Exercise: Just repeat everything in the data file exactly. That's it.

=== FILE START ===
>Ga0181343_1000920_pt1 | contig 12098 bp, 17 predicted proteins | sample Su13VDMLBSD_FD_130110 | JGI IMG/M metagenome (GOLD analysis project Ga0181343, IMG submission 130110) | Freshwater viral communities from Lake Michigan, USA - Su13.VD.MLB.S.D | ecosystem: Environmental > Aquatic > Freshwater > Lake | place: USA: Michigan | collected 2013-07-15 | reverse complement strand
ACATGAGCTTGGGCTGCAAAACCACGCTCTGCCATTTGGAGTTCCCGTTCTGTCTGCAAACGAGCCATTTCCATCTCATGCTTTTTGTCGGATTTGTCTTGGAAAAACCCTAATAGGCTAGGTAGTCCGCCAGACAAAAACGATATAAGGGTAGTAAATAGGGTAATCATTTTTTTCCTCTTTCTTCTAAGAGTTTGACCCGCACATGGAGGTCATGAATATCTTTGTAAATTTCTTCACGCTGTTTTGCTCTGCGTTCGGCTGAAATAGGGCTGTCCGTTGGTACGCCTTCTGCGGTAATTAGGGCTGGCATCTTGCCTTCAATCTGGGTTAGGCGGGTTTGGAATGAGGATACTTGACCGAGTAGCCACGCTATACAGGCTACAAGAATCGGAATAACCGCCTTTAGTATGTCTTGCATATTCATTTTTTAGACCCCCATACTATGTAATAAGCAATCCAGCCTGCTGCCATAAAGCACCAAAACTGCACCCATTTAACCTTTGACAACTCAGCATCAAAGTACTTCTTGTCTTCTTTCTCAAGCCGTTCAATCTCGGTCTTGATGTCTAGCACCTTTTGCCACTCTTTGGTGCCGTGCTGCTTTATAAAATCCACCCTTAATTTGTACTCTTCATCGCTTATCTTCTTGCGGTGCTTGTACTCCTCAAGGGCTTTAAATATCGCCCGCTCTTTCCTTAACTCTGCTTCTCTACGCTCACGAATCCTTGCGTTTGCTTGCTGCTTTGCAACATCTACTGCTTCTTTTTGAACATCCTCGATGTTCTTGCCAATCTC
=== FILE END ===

>Ga0181343_1000920_pt1 | contig 12098 bp, 17 predicted proteins | sample Su13VDMLBSD_FD_130110 | JGI IMG/M metagenome (GOLD analysis project Ga0181343, IMG submission 130110) | Freshwater viral communities from Lake Michigan, USA - Su13.VD.MLB.S.D | ecosystem: Environmental > Aquatic > Freshwater > Lake | place: USA: Michigan | collected 2013-07-15 | reverse complement strand
ACATGAGCTTGGGCTGCAAAACCACGCTCTGCCATTTGGAGTTCCCGTTCTGTCTGCAAACGAGCCATTTCCATCTCATGCTTTTTGTCGGATTTGTCTTGGAAAAACCCTAATAGGCTAGGTAGTCCGCCAGACAAAAACGATATAAGGGTAGTAAATAGGGTAATCATTTTTTTCCTCTTTCTTCTAAGAGTTTGACCCGCACATGGAGGTCATGAATATCTTTGTAAATTTCTTCACGCTGTTTTGCTCTGCGTTCGGCTGAAATAGGGCTGTCCGTTGGTACGCCTTCTGCGGTAATTAGGGCTGGCATCTTGCCTTCAATCTGGGTTAGGCGGGTTTGGAATGAGGATACTTGACCGAGTAGCCACGCTATACAGGCTACAAGAATCGGAATAACCGCCTTTAGTATGTCTTGCATATTCATTTTTTAGACCCCCATACTATGTAATAAGCAATCCAGCCTGCTGCCATAAAGCACCAAAACTGCACCCATTTAACCTTTGACAACTCAGCATCAAAGTACTTCTTGTCTTCTTTCTCAAGCCGTTCAATCTCGGTCTTGATGTCTAGCACCTTTTGCCACTCTTTGGTGCCGTGCTGCTTTATAAAATCCACCCTTAATTTGTACTCTTCATCGCTTATCTTCTTGCGGTGCTTGTACTCCTCAAGGGCTTTAAATATCGCCCGCTCTTTCCTTAACTCTGCTTCTCTACGCTCACGAATCCTTGCGTTTGCTTGCTGCTTTGCAACATCTACTGCTTCTTTTTGAACATCCTCGATGTTCTTGCCAATCTC